“We’re here!” I call. I try to make my words as cheerful as I possibly can. Rod walks in behind me, and together we make a sharp left turn into the tiny den. Mum is sitting in a corner, in her chair. I have to look twice before I see her.

“Hey, Mum,” I speak loudly, because she is almost deaf. “We’re here!”

She looks up, startled, and I am aware of her shrunken frame, her beautiful snow white hair, now so horribly thin, pulled tightly back with a clip, and her pale, translucent skin hanging loosely on her bones. Her eyes have faded even more in the last year, and now are a pale, watery blue. A glass of her favorite wine sits untouched beside her.

“Hi, darlin’!” she says. “Did you just get here? I’m so glad to see you! Is Rod here?”

“I’m here, Mum!” he says, and he is as dismayed as I by what he sees.


13 responses to “The Road Home, Chapter 1

  1. Love that photo of the broken window. Did you get the ones I sent today?

  2. I have read this series. It is a journey of strength and redemption, a tale of a woman who refused to allow the demons of her past to claim her spirit, her soul. It is riveting and painful and incredibly personal and I feel honored to have read Judie’s words, to have been allowed to revisit this memory with her.

  3. A poignant, and beautifully told tale of returning to your roots. Your descriptions really jump off the page. And I was feeling that uneasy feeling right along with you. So sad.

  4. Hi. Judie sent me over and I’m glad she did. This is some tight writing. Is this a short story or the beginnings of a full-on novel?

    I tried to see where to subscribe to your blog…do you have RSS feed? I’d like to follow along on this story but I have the memory of a dead snail and I’m worried I’ll forget to look for part two.

    Nice visualization.


    Where’s your copywrite on this post?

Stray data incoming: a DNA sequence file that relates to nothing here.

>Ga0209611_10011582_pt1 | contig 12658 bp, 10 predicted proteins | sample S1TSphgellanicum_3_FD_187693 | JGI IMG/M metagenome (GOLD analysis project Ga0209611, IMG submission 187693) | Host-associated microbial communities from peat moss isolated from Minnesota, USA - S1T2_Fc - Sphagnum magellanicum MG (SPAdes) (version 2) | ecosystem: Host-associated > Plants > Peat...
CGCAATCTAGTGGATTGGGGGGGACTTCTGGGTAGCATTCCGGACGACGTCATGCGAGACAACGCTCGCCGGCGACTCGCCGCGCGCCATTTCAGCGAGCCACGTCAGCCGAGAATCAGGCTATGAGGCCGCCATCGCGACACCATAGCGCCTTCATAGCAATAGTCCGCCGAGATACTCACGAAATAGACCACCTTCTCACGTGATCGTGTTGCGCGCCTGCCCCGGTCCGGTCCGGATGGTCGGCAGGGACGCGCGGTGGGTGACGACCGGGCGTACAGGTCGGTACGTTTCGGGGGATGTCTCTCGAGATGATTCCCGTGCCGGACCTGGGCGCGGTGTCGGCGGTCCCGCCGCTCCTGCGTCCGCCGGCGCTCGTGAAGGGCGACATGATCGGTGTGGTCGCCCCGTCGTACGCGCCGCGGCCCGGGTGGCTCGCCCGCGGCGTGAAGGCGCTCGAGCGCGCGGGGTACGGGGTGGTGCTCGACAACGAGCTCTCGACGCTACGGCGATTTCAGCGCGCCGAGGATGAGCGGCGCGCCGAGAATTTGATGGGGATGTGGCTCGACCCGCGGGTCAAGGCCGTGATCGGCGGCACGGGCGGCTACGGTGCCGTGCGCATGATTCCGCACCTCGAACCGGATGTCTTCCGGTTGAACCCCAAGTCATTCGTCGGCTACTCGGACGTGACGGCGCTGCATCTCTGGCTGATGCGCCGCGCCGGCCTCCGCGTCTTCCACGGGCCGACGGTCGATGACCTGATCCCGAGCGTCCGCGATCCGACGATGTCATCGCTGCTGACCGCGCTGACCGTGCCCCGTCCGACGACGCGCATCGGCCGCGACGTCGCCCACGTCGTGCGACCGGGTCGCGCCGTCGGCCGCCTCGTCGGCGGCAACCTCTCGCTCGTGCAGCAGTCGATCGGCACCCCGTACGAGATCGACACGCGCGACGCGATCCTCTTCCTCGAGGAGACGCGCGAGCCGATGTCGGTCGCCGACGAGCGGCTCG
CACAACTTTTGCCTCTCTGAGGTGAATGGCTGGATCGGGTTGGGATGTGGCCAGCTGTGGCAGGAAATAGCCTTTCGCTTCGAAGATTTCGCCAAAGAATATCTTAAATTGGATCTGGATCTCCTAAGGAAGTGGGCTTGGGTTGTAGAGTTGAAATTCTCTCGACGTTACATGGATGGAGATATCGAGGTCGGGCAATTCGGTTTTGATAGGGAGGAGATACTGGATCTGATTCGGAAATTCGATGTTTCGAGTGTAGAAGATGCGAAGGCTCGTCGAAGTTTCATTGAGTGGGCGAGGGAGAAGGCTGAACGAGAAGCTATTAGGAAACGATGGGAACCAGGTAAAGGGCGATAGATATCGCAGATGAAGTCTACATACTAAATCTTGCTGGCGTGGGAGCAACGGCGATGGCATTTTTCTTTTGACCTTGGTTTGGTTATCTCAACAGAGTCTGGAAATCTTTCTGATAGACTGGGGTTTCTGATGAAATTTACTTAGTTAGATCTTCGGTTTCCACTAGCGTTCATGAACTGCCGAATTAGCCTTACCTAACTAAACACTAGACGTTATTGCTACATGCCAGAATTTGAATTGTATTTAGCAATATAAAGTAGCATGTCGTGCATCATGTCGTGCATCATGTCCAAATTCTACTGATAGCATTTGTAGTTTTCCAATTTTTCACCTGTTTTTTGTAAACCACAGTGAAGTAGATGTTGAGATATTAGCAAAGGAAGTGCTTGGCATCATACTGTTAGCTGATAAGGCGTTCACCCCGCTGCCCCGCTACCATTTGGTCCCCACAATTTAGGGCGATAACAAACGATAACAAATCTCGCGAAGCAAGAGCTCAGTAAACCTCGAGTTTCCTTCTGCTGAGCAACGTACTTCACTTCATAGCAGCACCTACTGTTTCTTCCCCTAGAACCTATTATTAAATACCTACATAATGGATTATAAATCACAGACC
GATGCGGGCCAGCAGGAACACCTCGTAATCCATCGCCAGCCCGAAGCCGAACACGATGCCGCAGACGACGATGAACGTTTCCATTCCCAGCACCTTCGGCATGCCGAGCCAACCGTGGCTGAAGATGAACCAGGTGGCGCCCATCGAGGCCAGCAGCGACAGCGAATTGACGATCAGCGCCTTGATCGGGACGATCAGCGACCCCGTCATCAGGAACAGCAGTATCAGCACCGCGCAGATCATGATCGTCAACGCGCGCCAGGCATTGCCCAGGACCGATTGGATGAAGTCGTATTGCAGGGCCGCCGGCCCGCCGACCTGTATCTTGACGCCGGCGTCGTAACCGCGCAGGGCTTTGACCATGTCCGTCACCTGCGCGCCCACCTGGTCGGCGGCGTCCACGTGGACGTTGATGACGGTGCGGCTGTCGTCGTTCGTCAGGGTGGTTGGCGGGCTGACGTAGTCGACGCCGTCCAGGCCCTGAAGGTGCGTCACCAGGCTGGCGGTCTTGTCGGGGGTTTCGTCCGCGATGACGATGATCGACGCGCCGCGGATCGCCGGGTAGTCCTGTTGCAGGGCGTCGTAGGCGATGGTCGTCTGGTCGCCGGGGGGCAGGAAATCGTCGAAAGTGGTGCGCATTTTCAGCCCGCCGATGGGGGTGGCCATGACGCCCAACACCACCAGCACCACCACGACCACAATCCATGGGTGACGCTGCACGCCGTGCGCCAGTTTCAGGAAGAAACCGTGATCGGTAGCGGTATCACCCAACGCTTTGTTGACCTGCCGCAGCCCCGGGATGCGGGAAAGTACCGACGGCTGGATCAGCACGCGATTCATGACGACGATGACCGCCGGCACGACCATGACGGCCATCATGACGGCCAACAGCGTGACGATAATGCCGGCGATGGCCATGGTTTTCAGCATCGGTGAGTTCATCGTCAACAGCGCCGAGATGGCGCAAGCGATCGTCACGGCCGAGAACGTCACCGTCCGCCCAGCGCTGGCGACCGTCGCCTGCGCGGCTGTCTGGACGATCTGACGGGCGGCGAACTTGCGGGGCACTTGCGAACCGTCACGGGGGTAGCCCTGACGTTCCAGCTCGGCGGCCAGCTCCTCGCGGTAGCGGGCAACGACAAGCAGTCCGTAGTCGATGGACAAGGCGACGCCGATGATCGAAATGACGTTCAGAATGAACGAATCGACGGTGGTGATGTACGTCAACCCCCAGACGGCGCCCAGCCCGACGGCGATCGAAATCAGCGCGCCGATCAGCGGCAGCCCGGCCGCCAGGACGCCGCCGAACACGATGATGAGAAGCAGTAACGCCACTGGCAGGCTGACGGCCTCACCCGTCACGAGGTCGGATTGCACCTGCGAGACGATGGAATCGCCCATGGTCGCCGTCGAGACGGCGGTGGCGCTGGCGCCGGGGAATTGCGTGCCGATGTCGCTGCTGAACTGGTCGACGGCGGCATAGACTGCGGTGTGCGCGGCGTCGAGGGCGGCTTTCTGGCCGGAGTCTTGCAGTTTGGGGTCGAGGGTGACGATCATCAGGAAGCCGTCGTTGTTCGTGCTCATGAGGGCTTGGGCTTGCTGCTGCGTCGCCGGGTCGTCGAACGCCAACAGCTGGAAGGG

5. Thanks for linking my photo back to my website I appreciate that..

  6. Such a tough journey… good thing you’re a tough lady. I don’t know if I could walk in your shoes…

  7. Heart-wrenching and heart-healing. While some of the sentiments are universally understood, they are still distinctly unique to Judie’s situation. Our “roots” have to push through a lot of darkness and dirt to get to that wellspring so deep in our earth!
    Thanks for sharing.

  8. This is such a poignant post, full of heart-breaking images but full of soulful truths. I look forward to reading more…more…

  9. I can feel the wind wrustling through the fall leaves lining the streets. The descriptions are so beautifully painted, and the story is growing and keeping me on the edge of my seat. The personal experience of this woman is reminicient of the struggle with our mortality in all of its glory. How we find the strength to carry on when it would suite us just fine to curl up into a ball and come out when its over. It is a lovely and heart warming journey and I want more!

  10. Sorry, I’m late commenting. Such beautiful writing on a journey filled with heart longings and very difficult emotions. Our demons may follow and taunt us, but we can overcome them with strength and determination and love. Judie displays the toughness it takes. I am grateful to read her stories and know that despite it all we can prevail.

  11. Judie has been a strong personality from the day she was born. Her life has always been about challenges and taking what is ugly and sad and all those things that put holes in your heart and turning them into images that are beautiful. It is the beauty of her art that fills our hearts as well, and now her words intensify the experience. Hers is a story that must be written and should be read.

  12. Sandra should know! We were closer than close for many years, until her father died at a very young age from heart disease. I will never forget the night he died.
    Our lives have been intertwined for more years than we care to remember. We survived!
    One Easter weekend we decided (actually SHE decided) that we should run away together. She was older, so of course, I went along. My father tracked us down and we were punished. We had to shell a bushel of butter beans, and we didn’t get to dye Easter eggs! Hard labor for two little girls!